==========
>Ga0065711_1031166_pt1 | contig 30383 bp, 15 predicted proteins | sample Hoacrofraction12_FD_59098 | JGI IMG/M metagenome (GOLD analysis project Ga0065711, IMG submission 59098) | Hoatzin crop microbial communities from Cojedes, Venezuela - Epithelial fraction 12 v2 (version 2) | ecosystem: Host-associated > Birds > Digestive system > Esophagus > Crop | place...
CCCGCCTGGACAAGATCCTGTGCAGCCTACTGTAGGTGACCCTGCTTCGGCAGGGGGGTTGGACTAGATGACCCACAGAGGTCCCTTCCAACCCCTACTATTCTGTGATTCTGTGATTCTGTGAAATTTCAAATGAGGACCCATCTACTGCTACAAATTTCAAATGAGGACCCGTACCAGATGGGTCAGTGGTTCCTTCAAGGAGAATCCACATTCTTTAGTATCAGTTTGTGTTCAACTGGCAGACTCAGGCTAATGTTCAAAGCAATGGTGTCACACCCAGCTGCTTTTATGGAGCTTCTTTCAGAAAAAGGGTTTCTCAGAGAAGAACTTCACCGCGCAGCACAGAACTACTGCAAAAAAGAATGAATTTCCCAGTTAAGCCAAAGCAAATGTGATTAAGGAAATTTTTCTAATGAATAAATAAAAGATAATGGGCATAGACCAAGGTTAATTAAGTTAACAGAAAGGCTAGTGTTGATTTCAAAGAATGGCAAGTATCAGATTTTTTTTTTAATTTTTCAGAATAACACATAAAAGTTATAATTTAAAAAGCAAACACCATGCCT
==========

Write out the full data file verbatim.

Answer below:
>Ga0065711_1031166_pt1 | contig 30383 bp, 15 predicted proteins | sample Hoacrofraction12_FD_59098 | JGI IMG/M metagenome (GOLD analysis project Ga0065711, IMG submission 59098) | Hoatzin crop microbial communities from Cojedes, Venezuela - Epithelial fraction 12 v2 (version 2) | ecosystem: Host-associated > Birds > Digestive system > Esophagus > Crop | place...
CCCGCCTGGACAAGATCCTGTGCAGCCTACTGTAGGTGACCCTGCTTCGGCAGGGGGGTTGGACTAGATGACCCACAGAGGTCCCTTCCAACCCCTACTATTCTGTGATTCTGTGATTCTGTGAAATTTCAAATGAGGACCCATCTACTGCTACAAATTTCAAATGAGGACCCGTACCAGATGGGTCAGTGGTTCCTTCAAGGAGAATCCACATTCTTTAGTATCAGTTTGTGTTCAACTGGCAGACTCAGGCTAATGTTCAAAGCAATGGTGTCACACCCAGCTGCTTTTATGGAGCTTCTTTCAGAAAAAGGGTTTCTCAGAGAAGAACTTCACCGCGCAGCACAGAACTACTGCAAAAAAGAATGAATTTCCCAGTTAAGCCAAAGCAAATGTGATTAAGGAAATTTTTCTAATGAATAAATAAAAGATAATGGGCATAGACCAAGGTTAATTAAGTTAACAGAAAGGCTAGTGTTGATTTCAAAGAATGGCAAGTATCAGATTTTTTTTTTAATTTTTCAGAATAACACATAAAAGTTATAATTTAAAAAGCAAACACCATGCCT